Having characters bounce back from the dead willy nilly not only makes any character reactions and development to do with it moot, like, say, the team of superheroes actually banding together and quitting their bickering brought together by their grief for an innocent and adorable agent, but kind of removes the tension too. Suspense comes from audiences fearing for the characters, caring about them enough to hope they’ll be okay, and if they know they’re going to be okay even if they do die, well, that kind of shoots that thematic horse in the face.
Shows that bring characters back from being dead (if, of course, they were proper dead with some sort of sci-fi or magic involved and not just faking it, or literally immortal) also usually don’t touch on the trauma inherent in that. How often is it addressed in depth the kind of horror you would feel having died? That’s a whole new level of PTSD and a whole lot of other awful things that TV rarely looks into properly to begin with, let alone following through the psychological consequences of their death-defying plot twists.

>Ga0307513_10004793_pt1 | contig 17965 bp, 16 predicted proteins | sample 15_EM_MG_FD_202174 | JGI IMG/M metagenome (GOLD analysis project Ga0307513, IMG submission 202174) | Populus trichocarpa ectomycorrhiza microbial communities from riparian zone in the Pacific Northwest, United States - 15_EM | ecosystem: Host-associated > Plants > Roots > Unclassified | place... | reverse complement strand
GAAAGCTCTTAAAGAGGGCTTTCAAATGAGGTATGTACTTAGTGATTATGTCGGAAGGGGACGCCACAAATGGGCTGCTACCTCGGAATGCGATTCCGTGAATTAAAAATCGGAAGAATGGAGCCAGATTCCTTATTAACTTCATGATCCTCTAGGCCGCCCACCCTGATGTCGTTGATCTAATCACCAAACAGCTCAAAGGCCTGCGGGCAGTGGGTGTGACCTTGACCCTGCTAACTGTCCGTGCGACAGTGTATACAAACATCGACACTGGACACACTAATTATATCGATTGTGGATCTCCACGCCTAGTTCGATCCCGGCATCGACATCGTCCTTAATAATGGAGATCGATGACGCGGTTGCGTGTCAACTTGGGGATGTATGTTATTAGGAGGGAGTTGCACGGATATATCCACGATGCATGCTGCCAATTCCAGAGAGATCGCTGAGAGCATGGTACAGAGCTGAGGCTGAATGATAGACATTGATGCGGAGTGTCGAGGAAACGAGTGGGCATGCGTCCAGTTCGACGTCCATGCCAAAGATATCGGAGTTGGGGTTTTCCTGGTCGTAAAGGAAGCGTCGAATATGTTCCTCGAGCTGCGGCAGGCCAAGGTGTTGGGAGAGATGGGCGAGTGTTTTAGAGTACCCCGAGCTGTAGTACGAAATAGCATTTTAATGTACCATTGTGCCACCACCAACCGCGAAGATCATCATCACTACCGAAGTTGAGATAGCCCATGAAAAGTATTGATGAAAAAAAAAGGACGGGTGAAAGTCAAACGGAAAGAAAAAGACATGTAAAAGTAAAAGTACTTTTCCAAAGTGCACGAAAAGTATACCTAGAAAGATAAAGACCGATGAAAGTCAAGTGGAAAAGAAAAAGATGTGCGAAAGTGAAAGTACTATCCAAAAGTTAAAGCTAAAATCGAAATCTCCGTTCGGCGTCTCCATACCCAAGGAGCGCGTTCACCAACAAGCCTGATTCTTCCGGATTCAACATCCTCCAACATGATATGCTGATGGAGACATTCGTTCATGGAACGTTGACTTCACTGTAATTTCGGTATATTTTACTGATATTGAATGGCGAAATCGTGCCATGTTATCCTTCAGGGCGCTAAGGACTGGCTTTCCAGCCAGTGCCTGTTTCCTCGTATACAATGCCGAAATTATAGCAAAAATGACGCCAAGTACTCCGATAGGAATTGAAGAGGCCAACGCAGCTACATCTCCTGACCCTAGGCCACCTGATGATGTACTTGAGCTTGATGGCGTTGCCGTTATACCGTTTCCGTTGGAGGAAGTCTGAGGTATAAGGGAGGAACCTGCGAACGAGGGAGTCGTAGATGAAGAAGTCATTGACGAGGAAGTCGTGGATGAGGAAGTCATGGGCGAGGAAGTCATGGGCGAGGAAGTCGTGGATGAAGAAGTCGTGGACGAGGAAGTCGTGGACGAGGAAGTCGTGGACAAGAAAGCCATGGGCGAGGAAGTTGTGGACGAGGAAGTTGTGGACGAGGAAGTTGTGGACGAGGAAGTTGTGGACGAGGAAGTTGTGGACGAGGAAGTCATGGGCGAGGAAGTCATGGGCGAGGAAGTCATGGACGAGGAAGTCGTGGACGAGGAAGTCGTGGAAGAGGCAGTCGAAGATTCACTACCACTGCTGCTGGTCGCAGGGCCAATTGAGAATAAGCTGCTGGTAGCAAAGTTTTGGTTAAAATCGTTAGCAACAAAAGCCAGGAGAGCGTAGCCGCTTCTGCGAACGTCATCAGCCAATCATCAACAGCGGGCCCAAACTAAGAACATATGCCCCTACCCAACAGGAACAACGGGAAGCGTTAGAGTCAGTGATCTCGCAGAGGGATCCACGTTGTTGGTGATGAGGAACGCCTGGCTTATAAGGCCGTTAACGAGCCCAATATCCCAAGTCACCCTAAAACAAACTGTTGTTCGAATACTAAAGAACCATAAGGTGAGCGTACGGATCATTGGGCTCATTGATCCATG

There it is again, consequences. For a story to continue to move, they are needed. Action and reaction. Things cannot stay still, and characters have to develop and move the plot along. And having that bounce all over the place due to deaths and undeaths is not going to work. The same way you’re going to get hindered by too many character deaths, or random ones pulled for shock points. It should be part of the story and it should be treated with respect, lest we all become horribly desensitised or just… subjected to lazy, lazy writing.